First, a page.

Hazardous Waste Compliance a Balancing Act at the Retail Level
Today, hazardous waste compliance is no longer just an issue for the industrial or manufacturing industries. It’s become an area of significant concern for retailers as well. When it comes to managing hazardous waste, retailers are in a precarious balance of complexity and control due to a number of factors. As many high profile fines against retailers underscore, the financial repercussions of failing to strike the right balance can be significant. Not only do such infractions place a monetary burden on retailers, public fines can also negatively impact a brand’s reputation. With consumer loyalty at stake, it’s safe to estimate that negative news and the reputation damage to a brand could cost a company millions in lost sales in addition to these fines. In light of these variables, it’s critical that retailers strike the right balance to comply with today’s hazardous waste regulations.
With that in mind, the following are just a few challenges of hazardous waste management for retailers.
Definitions of which materials are considered hazardous can vary at the federal, state and county levels, and are constantly evolving with political, environmental and economic pressures. Coastal states have historically been the drivers of compliance because of their proximity to watersheds and coastlines, however, many landlocked regions are now increasing their regulatory oversight. In addition to this geographic shift, the EPA is bringing an increased focus on compliance at a national level. These factors mean that retailers who have directed compliance program investments solely within the historically most active regions face new vulnerabilities.
State and federal agencies task retailers with adhering to regulations originally designed for the manufacturing industry, which deals with a drastically smaller set of materials and is thus better able to separate and store hazardous waste. The process of managing, reporting, tracking and disposing of hazardous materials can present significant challenges for retailers, however. Household products ranging from paints and batteries to bleach, detergents, and pesticides all contain toxic chemicals which, if not managed properly, can be hazardous to human health and the environment.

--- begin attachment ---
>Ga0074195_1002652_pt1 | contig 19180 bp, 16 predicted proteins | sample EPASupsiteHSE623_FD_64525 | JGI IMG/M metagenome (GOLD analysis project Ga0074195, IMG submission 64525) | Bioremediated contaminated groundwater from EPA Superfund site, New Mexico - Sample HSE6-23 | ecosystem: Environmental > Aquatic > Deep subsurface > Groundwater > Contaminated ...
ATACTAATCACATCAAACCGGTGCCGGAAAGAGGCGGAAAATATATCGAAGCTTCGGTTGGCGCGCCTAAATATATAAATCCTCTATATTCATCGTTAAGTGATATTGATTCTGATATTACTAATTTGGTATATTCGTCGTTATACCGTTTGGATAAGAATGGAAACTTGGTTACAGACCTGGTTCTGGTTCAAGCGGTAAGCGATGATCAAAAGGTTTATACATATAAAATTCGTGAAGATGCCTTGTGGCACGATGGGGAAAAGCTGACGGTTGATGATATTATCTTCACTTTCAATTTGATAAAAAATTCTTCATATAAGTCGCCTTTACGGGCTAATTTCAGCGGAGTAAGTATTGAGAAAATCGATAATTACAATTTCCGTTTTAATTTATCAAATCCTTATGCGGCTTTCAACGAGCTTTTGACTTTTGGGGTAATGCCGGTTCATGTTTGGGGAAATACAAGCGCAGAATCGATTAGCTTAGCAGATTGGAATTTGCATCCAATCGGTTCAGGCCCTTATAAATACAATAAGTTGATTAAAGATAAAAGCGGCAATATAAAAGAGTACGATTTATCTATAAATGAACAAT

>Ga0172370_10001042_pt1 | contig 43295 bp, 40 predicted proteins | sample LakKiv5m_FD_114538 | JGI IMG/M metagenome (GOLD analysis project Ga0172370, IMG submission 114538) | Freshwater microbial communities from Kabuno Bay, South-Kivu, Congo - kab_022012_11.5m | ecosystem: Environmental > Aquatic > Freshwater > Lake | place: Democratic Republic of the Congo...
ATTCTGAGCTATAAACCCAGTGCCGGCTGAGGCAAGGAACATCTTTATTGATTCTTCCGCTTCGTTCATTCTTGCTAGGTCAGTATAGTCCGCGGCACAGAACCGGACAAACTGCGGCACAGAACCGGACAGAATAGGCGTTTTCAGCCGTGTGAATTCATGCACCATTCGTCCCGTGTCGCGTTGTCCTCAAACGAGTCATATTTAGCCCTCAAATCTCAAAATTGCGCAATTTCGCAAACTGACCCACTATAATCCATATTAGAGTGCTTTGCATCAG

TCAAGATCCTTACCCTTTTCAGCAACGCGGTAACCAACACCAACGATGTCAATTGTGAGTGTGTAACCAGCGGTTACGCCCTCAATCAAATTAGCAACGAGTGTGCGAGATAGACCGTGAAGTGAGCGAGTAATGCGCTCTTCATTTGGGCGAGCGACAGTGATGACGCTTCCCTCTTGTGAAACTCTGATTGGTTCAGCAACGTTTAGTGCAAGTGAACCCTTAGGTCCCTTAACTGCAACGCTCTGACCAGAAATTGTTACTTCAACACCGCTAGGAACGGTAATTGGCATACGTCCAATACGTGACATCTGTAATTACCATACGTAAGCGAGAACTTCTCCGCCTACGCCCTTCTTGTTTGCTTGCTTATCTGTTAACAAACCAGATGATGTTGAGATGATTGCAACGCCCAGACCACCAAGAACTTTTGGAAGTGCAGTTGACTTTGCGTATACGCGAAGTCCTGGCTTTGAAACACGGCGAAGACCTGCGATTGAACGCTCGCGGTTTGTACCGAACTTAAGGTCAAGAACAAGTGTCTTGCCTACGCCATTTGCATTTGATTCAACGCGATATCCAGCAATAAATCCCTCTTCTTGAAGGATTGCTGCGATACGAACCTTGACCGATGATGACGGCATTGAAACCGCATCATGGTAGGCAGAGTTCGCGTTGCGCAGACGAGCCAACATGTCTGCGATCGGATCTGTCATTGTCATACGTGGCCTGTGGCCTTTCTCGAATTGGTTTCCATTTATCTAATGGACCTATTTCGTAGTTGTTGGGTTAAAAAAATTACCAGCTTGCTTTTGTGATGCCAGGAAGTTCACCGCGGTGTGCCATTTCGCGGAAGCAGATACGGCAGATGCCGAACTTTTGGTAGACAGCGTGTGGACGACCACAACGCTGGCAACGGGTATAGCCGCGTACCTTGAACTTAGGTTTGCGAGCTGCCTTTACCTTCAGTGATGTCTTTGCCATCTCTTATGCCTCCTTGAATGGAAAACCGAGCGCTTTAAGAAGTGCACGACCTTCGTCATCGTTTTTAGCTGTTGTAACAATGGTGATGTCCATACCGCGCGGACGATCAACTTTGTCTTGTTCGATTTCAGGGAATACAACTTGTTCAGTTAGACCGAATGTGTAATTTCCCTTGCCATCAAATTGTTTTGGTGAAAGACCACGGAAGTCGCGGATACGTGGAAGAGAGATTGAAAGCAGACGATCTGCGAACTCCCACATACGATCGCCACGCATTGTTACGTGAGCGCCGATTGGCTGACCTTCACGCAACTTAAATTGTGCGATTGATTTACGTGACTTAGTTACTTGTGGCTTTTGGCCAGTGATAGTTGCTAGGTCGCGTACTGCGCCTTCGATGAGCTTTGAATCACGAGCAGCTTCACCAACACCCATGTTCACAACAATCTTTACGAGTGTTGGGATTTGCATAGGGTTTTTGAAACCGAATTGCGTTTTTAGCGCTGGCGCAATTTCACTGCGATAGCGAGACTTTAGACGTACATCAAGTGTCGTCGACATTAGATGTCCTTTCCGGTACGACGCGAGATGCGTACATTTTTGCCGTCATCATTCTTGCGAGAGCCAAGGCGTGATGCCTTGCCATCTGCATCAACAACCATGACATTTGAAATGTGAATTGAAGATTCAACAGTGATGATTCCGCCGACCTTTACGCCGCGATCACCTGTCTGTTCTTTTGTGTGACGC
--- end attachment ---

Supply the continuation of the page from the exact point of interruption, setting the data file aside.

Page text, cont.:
In addition to a much wider variety of hazardous materials, retail locations have a significantly smaller footprint than their manufacturing counterparts. As such, proper storage of hazardous materials poses a much greater challenge. Retailers must segregate all unsalable products into one of the following categories: 1.) returnable to the manufacturer, 2.) able to be reused via donation, 3.) able to be resold or 3.) waste material. Next, the retailer has to further classify the waste materials as hazardous, non-hazardous or universal waste in compliance with federal and various state regulations. The products classified as hazardous waste must be properly separated from other waste material and stored until they can be removed and, ultimately, destroyed.
Not only does the retail industry deal with a larger set of hazardous materials than their manufacturing counterparts, most retail associates are customer service focused and not experienced with the complexities of hazardous materials handling. Even when retailers make hazardous waste compliance training a part of the onboarding process, without any experience in this area, it’s often difficult for personnel to properly adhere to regulatory standards. The high turnover nature of the industry adds additional complexities. With new employees coming and going and seasonal spikes impacting staffing needs, retailers are constantly challenged to ensure all associates are educated on the proper handling of hazardous materials.
In addition to these obstacles geography poses a major challenge. The distributed nature of retail makes it difficult for brands to ensure consistency of operations from site to site. Unless properly managed, this can prevent corporate headquarters from having a comprehensive view of compliance initiatives and leave the organization vulnerable.
In addition to the complexities outlined above, retailers will be further challenged as hazardous waste management becomes increasingly digital. In October 2012 President Obama signed into law the “Hazardous Waste Electronic Manifest Establishment Act,” which directs that by 2015, the EPA must come up with a uniform plan to move from paper-based to digital documents for all of its records. Furthermore, the Obama administration’s proposed fiscal 2015 EPA budget will include an additional $7 million of increased funding to support the development of an electronic manifest system for hazardous waste. In accordance with the new initiative, also referred to as “e-Manifest,” retailers will need to modernize their own compliance reporting environments for the digital era.
An expert partner can prepare retailers for these and additional challenges of hazardous waste management by designing an effective compliance program customized to the brand’s unique needs. Partnering with an expert can help protect companies from the myriad implications of non-compliance, and ensure that retailers find the right balance between complexity and control necessary to comply with hazardous waste regulations.
Mike Rozembajgier is vice president of Stericycle.
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